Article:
When Mayor Lee empowered Planning to take up the fight for HOME SF, Rahaim’s staff came through. But neither Lee nor Newsom ever charged their planning director with leading a political fight for more transformative planning and zoning reforms. So Rahaim gave his bosses what they wanted. That’s one of the two reasons that he lasted twelve years, which is an eternity in the position.
The other is that no top candidates with strong mayoral connections wanted the job.
What Should Mayor Breed Want?
The next Planning Director must not be a white male. There is too little diversity in Planning’s top positions and in the city’s top housing-related jobs. I don’t think San Francisco has had a woman Planning Director and I certainly hope a top woman is interested.
Mayor Breed is unhappy with the delays and hurdles that the planning process imposes on builders of housing. She needs a Planning Director willing to take on neighborhood opposition to upzoning. She needs a Planning Director that does not fear public conflict but instead recognizes it as inevitable. She needs a Planning Director that recognizes expanding affordability in San Francisco requires building a lot more housing in areas where homeowners—and their political allies on the Board— have long prevented it.
Dean Macris’ formed strong relationships with members of the Board of Supervisors. This should be a key requirement for the next Planning Director. And this job means that any top planner not interested in getting “political” should pass on the position.
London Breed does not give up when she confronts resistance. She’s not going to allow the Supervisor’s defeat of her affordable housing Charter Amendment stop her from pursuing even larger housing goals.
The next Planning Director must be excited about helping Mayor Breed get the housing built across the city that San Francisco needs.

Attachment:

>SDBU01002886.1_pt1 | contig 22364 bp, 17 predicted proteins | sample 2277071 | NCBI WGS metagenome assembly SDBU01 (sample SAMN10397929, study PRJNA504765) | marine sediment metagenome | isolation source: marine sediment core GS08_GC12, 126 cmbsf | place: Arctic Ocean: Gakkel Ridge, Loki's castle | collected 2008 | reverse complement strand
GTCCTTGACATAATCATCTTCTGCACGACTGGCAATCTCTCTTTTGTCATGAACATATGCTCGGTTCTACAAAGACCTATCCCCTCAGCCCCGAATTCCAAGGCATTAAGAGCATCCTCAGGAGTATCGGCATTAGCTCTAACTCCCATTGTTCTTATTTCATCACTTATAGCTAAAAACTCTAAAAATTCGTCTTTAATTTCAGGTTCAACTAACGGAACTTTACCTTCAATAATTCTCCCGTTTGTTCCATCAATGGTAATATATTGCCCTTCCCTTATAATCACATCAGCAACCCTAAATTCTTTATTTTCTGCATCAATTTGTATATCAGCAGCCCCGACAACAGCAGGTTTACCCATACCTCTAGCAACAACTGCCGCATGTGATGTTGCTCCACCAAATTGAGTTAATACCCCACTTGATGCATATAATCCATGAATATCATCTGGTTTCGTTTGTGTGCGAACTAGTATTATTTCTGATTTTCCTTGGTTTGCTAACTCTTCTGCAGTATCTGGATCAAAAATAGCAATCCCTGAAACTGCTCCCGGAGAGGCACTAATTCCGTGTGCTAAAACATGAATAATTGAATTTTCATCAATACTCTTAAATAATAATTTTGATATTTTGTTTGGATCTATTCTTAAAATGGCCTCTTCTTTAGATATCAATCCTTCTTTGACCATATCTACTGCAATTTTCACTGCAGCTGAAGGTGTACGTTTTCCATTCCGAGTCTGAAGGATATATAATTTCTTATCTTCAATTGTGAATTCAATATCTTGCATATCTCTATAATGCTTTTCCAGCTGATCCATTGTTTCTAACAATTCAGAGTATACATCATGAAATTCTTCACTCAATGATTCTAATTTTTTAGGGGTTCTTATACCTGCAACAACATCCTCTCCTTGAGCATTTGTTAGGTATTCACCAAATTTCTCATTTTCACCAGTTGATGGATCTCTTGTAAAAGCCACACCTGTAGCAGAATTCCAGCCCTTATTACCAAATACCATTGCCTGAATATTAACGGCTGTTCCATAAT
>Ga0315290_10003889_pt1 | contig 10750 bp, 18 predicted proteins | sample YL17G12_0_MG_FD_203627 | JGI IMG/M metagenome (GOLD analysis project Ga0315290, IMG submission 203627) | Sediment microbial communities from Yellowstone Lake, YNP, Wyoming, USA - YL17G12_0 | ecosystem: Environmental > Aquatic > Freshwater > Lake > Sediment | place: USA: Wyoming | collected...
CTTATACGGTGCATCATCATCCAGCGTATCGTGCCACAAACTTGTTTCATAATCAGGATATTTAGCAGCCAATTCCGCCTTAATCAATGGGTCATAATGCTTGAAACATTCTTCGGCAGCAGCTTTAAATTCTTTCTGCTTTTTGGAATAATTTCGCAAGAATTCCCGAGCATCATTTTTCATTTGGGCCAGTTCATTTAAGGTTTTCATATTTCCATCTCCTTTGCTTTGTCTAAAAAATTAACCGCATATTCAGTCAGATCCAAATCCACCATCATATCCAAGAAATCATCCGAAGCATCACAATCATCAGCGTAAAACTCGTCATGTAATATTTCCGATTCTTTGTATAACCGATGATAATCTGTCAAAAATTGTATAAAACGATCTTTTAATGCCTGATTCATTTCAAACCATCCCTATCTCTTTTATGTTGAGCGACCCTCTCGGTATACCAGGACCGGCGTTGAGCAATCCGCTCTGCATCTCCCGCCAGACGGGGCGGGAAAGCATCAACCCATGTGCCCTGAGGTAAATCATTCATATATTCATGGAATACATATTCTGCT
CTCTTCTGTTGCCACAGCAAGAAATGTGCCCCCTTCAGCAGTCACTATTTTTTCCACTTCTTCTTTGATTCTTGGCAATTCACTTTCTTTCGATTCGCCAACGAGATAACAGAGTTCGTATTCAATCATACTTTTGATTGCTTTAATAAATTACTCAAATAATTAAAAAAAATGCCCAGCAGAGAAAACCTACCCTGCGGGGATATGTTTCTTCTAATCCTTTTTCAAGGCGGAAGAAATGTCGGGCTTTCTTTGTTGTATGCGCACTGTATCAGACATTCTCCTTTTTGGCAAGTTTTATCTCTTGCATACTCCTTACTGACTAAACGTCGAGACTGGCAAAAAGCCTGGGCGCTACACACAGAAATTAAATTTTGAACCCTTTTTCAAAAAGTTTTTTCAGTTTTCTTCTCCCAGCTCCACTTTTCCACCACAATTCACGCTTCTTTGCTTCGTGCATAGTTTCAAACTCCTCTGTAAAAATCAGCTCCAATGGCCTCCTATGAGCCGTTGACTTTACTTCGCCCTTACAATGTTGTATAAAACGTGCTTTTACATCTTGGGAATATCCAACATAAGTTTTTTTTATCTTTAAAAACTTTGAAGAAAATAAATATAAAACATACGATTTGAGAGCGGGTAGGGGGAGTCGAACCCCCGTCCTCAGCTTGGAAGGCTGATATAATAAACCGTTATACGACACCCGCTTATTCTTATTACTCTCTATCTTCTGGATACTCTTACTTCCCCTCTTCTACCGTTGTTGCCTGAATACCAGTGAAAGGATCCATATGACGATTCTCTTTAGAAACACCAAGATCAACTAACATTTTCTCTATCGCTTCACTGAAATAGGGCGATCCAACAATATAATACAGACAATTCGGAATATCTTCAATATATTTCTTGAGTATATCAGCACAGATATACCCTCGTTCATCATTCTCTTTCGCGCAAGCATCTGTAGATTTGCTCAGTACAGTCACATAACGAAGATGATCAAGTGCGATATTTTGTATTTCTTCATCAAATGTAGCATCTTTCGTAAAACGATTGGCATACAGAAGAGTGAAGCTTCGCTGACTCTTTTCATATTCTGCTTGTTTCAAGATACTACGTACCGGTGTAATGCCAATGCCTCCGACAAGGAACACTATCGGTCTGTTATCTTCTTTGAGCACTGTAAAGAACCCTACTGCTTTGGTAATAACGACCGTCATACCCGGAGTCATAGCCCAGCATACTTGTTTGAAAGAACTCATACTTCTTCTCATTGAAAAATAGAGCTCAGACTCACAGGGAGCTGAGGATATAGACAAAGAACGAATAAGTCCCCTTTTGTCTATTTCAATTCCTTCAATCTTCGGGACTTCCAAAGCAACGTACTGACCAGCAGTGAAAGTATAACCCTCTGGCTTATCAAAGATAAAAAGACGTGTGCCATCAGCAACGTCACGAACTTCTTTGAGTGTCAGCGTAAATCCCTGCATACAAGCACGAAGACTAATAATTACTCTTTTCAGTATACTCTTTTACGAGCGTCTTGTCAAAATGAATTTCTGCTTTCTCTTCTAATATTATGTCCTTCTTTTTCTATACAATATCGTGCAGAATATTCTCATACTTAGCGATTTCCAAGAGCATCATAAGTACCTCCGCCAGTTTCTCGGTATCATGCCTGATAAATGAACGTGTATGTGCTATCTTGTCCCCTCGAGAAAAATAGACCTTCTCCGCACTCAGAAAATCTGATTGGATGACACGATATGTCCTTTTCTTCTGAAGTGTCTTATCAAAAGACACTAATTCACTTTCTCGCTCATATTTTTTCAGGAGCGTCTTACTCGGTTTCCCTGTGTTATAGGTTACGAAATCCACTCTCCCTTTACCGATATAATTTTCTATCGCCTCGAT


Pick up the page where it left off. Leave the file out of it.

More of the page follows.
Some may think I’ve got it absolutely wrong. They believe that a world-class city like San Francisco deserves a giant of the planning world. They want someone like the renown urban designer Allan Jacobs or architect Rai Okamoto, both former planning directors in the pre-Macris era.
A design professional like Jacobs or Okamoto would not touch the current planning director’s job with a ten foot pole.
San Francisco planning has long operated in a very different world. Planning commissioners are empowered to redesign projects and make deals at or before the hearing. They are expected to do so by those who appoint them. Projects approved by the Planning Commission can still be killed at the Board of Supervisors, regardless of the Planning Director’s view.
A person of the stature of a Jacobs or Okamoto would feel that their talents are wasted in such a politicized environment.
San Francisco can have high quality building design and a more expeditious housing approval process. But winning this combination requires a political fight. One the next Planning Director is eager to take on.
I’ll be talking about Generation Priced Out and the past, present and future of San Francisco housing and planning policy on September 16 at Mechanic’s Hall at 6pm as part of the AIA’s 2019 Architecture + the City Authors Series. Here are the event details.
Randy Shaw is Editor of Beyond Chron. He is the author of Generation Priced Out: Who Gets to Live in the New Urban America.
Filed under: San Francisco News